But I couldn’t get anywhere–the boot floppy (or bootable DVD) would just hang. And since SuSE defaults to a graphical boot up, the boot disk would hang with a black screen and absolutely no information.
Soon enough I found out that disabling local APIC support through a Linux kernel argument ‘(disableapic’) gets rid of the hang. And when it did hang, in text mode I could at least see how far it (Linux kernel 2.4.10-4GB) got:
The “host bus clock speed” is actually the APIC timer frequency. And obviously 0.0 MHz is not right, even though the CPU clock speed is spot on. So how did Linux arrive at the nonsensical number?
Looking at the source code initially didn’t provide any real clues. The APIC timer calibration code looked sane and it was hard to see how it could arrive at zero as its result.
When I started digging, I found out that the APIC state does not look right—as if the APIC registers were never programmed. Tracing the code I found that Linux writes to APIC registers at an address that is nowhere near the actual APIC physical address (FEE00000h).
That led me to a routine called init_apic_mappings() which calls detect_init_APIC(). And there I found code which, instead of checking whether the CPUID reports APIC presence, only uses a very incomplete heuristic starting with the comment “Workaround for us being called before identify_cpu()“. The gist of the function is that if the CPU was an AMD but not family 6, or Intel but not family 5 (Pentium) or 6 (Pentium Pro/II/III), Linux would decide that there is no local APIC.
OK, but then how is Linux trying to calibrate a non-existent APIC? Well, init_apic_mappings() explains that: “If no local APIC can be found then set up a fake all zeroes page to simulate the local APIC and another one for the IO-APIC.“
It’s not clear what problem that solves. It’s much clearer which problem it causes: The fake APIC naturally does not have a functioning timer, and when setup_APIC_timer() waits for the timer to roll over, it keeps waiting forever.
The code was obviously not exactly well thought out, but it probably worked on most machines available at the time. When Pentium 4 systems came out (family 15 rather than family 6), it failed the same way my VM did—Linux completely confused itself and hung trying to initialize a fake APIC timer. The problem was shrewdly blamed on bad MP tables, broken BIOS, and all kinds of nonsense, when the bug was in the Linux kernel all along (and was fixed by also accepting Intel family 15 as having an APIC).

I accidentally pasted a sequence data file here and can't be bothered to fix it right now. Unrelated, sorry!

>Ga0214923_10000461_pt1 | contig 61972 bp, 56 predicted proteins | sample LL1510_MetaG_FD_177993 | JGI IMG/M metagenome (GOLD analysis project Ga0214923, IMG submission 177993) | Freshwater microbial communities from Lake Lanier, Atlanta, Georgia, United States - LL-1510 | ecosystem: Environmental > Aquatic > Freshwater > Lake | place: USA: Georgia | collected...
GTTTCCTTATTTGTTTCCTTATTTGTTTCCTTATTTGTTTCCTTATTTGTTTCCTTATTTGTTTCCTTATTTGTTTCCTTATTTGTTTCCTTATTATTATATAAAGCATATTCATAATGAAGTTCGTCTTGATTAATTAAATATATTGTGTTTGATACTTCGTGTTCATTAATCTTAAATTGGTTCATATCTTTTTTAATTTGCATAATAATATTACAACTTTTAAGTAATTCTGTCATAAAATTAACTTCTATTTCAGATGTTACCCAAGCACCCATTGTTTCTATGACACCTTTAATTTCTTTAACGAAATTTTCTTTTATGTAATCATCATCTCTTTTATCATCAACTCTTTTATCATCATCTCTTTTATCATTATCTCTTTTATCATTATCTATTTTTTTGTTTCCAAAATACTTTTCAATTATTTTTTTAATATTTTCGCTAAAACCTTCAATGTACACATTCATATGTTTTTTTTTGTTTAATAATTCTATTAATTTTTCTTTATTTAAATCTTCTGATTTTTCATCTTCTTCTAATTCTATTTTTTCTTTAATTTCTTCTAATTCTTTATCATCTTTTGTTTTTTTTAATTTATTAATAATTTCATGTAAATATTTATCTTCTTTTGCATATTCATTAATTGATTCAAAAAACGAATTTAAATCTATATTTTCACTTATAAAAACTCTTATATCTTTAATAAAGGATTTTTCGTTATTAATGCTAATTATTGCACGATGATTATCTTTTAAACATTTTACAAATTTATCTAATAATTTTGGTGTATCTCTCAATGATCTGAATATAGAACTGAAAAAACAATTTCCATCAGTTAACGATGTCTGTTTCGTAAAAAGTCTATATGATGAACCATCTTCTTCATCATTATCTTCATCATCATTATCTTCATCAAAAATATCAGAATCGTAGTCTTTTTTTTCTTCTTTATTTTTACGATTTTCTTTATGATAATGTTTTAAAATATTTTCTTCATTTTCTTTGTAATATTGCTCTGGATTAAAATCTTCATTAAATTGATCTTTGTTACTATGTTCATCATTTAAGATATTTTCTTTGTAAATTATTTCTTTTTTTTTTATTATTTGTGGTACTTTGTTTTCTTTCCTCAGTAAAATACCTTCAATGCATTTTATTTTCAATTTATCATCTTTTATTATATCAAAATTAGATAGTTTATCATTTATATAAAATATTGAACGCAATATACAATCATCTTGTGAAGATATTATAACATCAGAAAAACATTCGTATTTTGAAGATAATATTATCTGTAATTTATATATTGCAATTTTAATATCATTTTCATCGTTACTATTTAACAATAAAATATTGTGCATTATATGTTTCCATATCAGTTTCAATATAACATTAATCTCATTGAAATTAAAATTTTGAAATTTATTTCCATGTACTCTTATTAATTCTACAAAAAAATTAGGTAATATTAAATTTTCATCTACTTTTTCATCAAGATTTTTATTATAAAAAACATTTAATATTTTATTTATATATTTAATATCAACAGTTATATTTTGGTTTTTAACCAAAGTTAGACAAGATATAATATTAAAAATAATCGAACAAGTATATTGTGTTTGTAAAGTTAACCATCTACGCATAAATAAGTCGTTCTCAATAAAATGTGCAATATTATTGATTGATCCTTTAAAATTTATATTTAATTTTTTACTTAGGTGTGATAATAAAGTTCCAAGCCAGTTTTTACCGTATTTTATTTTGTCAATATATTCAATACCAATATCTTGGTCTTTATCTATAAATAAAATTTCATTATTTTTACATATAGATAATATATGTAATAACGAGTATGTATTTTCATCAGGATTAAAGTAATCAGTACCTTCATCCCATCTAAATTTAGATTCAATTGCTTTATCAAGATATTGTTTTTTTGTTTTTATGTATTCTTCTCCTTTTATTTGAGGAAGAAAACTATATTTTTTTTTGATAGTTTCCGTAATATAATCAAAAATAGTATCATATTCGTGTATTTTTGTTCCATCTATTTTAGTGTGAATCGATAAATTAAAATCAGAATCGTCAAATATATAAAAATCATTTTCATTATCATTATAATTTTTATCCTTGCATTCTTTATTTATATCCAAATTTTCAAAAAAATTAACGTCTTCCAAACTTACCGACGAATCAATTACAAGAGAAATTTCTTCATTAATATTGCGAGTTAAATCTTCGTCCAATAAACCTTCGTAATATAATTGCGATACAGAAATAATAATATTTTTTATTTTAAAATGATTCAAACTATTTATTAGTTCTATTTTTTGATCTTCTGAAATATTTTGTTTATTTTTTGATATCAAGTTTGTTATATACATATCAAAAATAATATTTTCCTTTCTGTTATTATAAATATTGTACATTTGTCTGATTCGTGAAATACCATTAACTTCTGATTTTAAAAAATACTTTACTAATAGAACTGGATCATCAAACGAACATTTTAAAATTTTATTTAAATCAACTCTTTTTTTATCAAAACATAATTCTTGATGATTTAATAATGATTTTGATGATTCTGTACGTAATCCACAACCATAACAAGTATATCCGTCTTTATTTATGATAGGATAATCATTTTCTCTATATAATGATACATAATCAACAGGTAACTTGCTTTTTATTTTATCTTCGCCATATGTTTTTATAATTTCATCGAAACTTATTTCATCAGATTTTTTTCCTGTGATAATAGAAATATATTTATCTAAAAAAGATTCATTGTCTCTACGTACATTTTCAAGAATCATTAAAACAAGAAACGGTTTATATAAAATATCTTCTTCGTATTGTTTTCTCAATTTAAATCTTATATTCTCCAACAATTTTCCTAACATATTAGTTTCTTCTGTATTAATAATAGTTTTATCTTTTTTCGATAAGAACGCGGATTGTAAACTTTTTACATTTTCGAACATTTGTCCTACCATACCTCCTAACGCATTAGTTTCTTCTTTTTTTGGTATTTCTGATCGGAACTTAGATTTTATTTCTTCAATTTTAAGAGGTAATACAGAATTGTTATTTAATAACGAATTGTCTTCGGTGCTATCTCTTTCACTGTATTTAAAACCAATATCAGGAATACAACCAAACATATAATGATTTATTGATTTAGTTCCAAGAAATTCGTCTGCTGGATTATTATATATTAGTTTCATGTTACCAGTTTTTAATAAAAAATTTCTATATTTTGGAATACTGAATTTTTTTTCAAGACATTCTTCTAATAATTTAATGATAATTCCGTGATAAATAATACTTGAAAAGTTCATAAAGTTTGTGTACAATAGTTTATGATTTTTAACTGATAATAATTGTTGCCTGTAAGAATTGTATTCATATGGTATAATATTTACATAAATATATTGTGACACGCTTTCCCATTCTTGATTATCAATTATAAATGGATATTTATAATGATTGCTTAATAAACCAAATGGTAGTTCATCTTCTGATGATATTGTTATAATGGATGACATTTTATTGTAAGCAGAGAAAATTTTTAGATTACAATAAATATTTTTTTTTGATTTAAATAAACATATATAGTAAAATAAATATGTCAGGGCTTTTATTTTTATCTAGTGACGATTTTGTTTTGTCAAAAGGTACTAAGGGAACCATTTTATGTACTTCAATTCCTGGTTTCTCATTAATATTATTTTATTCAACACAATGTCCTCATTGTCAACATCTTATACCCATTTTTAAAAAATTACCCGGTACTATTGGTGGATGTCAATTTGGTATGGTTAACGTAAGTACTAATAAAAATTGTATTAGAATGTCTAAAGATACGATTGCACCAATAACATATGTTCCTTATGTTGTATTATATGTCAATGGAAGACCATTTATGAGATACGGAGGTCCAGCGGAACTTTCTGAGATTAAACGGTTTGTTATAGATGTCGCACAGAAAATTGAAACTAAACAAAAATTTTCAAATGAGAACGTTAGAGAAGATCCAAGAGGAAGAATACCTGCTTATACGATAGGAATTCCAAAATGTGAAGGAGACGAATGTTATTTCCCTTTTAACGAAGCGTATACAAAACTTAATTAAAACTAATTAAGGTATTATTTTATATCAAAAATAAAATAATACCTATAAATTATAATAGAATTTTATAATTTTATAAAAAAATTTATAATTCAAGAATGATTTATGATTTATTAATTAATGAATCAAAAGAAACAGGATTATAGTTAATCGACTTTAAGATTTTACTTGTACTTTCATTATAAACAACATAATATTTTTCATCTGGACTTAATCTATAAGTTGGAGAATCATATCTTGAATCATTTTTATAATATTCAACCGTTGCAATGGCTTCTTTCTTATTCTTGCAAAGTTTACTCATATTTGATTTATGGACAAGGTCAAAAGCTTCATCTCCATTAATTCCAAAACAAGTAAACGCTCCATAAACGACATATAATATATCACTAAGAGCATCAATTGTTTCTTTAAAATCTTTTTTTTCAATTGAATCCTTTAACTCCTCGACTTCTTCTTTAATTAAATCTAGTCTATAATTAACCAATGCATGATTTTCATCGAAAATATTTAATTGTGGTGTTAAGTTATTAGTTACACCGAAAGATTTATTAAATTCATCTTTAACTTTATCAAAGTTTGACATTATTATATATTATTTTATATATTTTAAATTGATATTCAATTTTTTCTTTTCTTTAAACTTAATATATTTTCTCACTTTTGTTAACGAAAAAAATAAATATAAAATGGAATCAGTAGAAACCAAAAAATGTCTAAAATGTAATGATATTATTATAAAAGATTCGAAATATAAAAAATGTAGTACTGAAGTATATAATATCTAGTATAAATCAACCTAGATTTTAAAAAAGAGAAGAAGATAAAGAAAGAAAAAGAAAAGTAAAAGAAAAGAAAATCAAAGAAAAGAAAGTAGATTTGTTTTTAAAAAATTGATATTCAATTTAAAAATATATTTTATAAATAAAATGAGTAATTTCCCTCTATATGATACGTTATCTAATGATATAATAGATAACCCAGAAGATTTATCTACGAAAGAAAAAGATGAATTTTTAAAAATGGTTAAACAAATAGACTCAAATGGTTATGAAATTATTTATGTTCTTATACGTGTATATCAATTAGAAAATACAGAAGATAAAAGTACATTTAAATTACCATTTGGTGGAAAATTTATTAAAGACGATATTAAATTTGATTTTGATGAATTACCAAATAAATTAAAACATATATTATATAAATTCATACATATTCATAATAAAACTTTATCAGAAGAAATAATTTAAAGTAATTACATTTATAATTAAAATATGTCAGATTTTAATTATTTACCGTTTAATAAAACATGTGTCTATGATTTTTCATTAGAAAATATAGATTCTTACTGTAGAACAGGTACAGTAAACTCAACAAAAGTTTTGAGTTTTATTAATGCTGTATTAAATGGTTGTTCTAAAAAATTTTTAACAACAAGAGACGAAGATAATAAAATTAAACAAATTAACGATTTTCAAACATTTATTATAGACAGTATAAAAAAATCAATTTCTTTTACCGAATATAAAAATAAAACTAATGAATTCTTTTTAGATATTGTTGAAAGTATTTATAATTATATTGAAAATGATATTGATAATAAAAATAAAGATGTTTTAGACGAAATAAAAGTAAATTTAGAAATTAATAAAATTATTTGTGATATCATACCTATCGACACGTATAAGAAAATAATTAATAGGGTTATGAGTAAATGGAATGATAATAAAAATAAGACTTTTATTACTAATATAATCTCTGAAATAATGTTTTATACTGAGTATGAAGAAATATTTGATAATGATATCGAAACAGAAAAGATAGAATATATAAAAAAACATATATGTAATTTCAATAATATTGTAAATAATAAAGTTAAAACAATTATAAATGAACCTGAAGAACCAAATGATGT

Now here’s the fun part. Using the VirtualBox VM debugger, it’s possible to show the console buffer including the part that already scrolled off:
VBoxDbg> info vgatext --------------- 80x25 (+19 before, +0 after) --------------- Uncompressing Linux... Ok, booting the kernel. Linux version 2.4.10-4GB ([email protected]) (gcc version 2.95.3 20010315 (Su SE)) #1 Fri Sep 28 17:20:21 GMT 2001 BIOS-provided physical RAM map: BIOS-e820: 0000000000000000 - 000000000009fc00 (usable) BIOS-e820: 000000000009fc00 - 00000000000a0000 (reserved) BIOS-e820: 00000000000f0000 - 0000000000100000 (reserved) BIOS-e820: 0000000000100000 - 000000001fff0000 (usable) BIOS-e820: 000000001fff0000 - 0000000020000000 (ACPI data) BIOS-e820: 00000000df000000 - 00000000dfffffff (reserved) BIOS-e820: 00000000fec00000 - 00000000fec01000 (reserved) BIOS-e820: 00000000fee00000 - 00000000fee01000 (reserved) BIOS-e820: 00000000fffc0000 - 0000000100000000 (reserved) On node 0 totalpages: 131056 zone(0): 4096 pages. zone(1): 126960 pages. zone(2): 0 pages. No local APIC present or hardware disabled Kernel command line: linuxrc=auto2,yast2 initrd=initrd ramdisk_size=65536 enable ----------------------- screen start ----------------------- apic BOOT_IMAGE=linux SuSE=,1203200100,D04D9BB2.,41AB expert=1 Initializing CPU#0 Detected 3899.963 MHz processor. Console: colour VGA+ 80x25 Calibrating delay loop... 7785.67 BogoMIPS Memory: 510176k/524224k available (1289k kernel code, 13660k reserved, 381k data , 124k init, 0k highmem) Dentry-cache hash table entries: 65536 (order: 7, 524288 bytes) Inode-cache hash table entries: 32768 (order: 6, 262144 bytes) Mount-cache hash table entries: 8192 (order: 4, 65536 bytes) Buffer-cache hash table entries: 32768 (order: 5, 131072 bytes) Page-cache hash table entries: 131072 (order: 7, 524288 bytes) CPU: L1 I Cache: 32K (64 bytes/line), D cache 32K (64 bytes/line) CPU: L2 Cache: 512K (64 bytes/line) CPU: AMD Ryzen 7 3800X 8-Core Processor stepping 00 Enabling fast FPU save and restore... done. Enabling unmasked SIMD FPU exception support... done. Checking 'hlt' instruction... OK. POSIX conformance testing by UNIFIX enabled ExtINT on CPU#0 ESR value before enabling vector: 00000000 ESR value after enabling vector: 00000000 Using local APIC timer interrupts. calibrating APIC timer ... ..... CPU clock speed is 3900.1878 MHz. ..... host bus clock speed is 0.0000 MHz. cpu: 0, clocks: 0, slice: 0 ------------------------------------------------------------
The scrolled-off portion contains a big clue: “No local APIC present or hardware disabled”. That is exactly the problem, Linux decided (incorrectly) that there is no APIC, and then (incorrectly) tried to initialize it.
There are two ways to work around the problem in VirtualBox. One is, as mentioned above, the ‘disableapic’ kernel argument. That tells Linux not to even look for an APIC and sidesteps the problem. The other option is to change the CPU profile to a CPU which has an APIC and is one of the CPU families known to the old kernel, such as this:
VBoxManage modifyvm OldLinux --cpu-profile "Intel Core2 X6800 2.93GHz"
That placates the buggy Linux kernel and convinces it to use the real APIC registers rather than the inadequate fakes. The APIC timer can then be successfully calibrated and the VM boots up. Note that pretending the CPU is a Core 2 X6800 works just fine on a Ryzen host CPU.